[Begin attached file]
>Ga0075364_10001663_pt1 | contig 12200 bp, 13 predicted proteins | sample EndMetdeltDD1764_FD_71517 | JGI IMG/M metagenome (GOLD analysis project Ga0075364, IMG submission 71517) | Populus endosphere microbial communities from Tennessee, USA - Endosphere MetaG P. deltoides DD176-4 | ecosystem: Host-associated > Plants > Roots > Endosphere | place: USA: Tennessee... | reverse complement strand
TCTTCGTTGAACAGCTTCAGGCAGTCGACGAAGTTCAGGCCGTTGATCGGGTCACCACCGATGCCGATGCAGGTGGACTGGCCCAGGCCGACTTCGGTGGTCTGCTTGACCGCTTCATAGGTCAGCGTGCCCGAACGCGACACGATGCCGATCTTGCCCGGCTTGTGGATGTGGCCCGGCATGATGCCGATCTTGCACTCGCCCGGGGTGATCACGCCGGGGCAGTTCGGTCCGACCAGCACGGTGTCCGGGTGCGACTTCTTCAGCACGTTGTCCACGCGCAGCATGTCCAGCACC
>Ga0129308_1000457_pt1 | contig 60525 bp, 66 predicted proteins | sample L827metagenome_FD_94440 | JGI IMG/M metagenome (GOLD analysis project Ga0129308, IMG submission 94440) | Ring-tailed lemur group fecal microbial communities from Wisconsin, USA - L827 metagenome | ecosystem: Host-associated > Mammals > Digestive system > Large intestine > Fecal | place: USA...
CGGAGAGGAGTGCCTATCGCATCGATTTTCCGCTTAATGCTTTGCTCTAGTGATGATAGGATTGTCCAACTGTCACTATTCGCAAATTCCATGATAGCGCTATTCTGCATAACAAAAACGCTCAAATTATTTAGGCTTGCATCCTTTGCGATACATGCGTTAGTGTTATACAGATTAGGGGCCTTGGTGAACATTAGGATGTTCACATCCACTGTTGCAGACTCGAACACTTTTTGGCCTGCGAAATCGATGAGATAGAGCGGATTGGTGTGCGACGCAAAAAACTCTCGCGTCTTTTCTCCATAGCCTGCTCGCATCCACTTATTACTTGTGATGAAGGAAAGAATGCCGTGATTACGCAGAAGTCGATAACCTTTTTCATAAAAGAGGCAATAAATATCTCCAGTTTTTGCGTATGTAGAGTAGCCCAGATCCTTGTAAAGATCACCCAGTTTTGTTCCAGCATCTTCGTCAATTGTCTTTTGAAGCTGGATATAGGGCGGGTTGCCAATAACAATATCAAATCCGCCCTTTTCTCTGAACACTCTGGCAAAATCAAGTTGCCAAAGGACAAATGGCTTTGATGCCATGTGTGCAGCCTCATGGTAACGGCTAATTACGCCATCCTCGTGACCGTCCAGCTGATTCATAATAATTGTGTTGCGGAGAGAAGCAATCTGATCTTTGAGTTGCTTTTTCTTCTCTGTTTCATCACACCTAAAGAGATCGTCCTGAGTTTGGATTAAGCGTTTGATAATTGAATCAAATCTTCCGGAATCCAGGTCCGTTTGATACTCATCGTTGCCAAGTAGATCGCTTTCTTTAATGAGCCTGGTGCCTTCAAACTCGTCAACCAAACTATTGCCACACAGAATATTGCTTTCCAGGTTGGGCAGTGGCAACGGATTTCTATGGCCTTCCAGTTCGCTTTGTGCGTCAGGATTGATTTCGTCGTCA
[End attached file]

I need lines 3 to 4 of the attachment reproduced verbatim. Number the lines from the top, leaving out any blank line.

>Ga0129308_1000457_pt1 | contig 60525 bp, 66 predicted proteins | sample L827metagenome_FD_94440 | JGI IMG/M metagenome (GOLD analysis project Ga0129308, IMG submission 94440) | Ring-tailed lemur group fecal microbial communities from Wisconsin, USA - L827 metagenome | ecosystem: Host-associated > Mammals > Digestive system > Large intestine > Fecal | place: USA...
CGGAGAGGAGTGCCTATCGCATCGATTTTCCGCTTAATGCTTTGCTCTAGTGATGATAGGATTGTCCAACTGTCACTATTCGCAAATTCCATGATAGCGCTATTCTGCATAACAAAAACGCTCAAATTATTTAGGCTTGCATCCTTTGCGATACATGCGTTAGTGTTATACAGATTAGGGGCCTTGGTGAACATTAGGATGTTCACATCCACTGTTGCAGACTCGAACACTTTTTGGCCTGCGAAATCGATGAGATAGAGCGGATTGGTGTGCGACGCAAAAAACTCTCGCGTCTTTTCTCCATAGCCTGCTCGCATCCACTTATTACTTGTGATGAAGGAAAGAATGCCGTGATTACGCAGAAGTCGATAACCTTTTTCATAAAAGAGGCAATAAATATCTCCAGTTTTTGCGTATGTAGAGTAGCCCAGATCCTTGTAAAGATCACCCAGTTTTGTTCCAGCATCTTCGTCAATTGTCTTTTGAAGCTGGATATAGGGCGGGTTGCCAATAACAATATCAAATCCGCCCTTTTCTCTGAACACTCTGGCAAAATCAAGTTGCCAAAGGACAAATGGCTTTGATGCCATGTGTGCAGCCTCATGGTAACGGCTAATTACGCCATCCTCGTGACCGTCCAGCTGATTCATAATAATTGTGTTGCGGAGAGAAGCAATCTGATCTTTGAGTTGCTTTTTCTTCTCTGTTTCATCACACCTAAAGAGATCGTCCTGAGTTTGGATTAAGCGTTTGATAATTGAATCAAATCTTCCGGAATCCAGGTCCGTTTGATACTCATCGTTGCCAAGTAGATCGCTTTCTTTAATGAGCCTGGTGCCTTCAAACTCGTCAACCAAACTATTGCCACACAGAATATTGCTTTCCAGGTTGGGCAGTGGCAACGGATTTCTATGGCCTTCCAGTTCGCTTTGTGCGTCAGGATTGATTTCGTCGTCA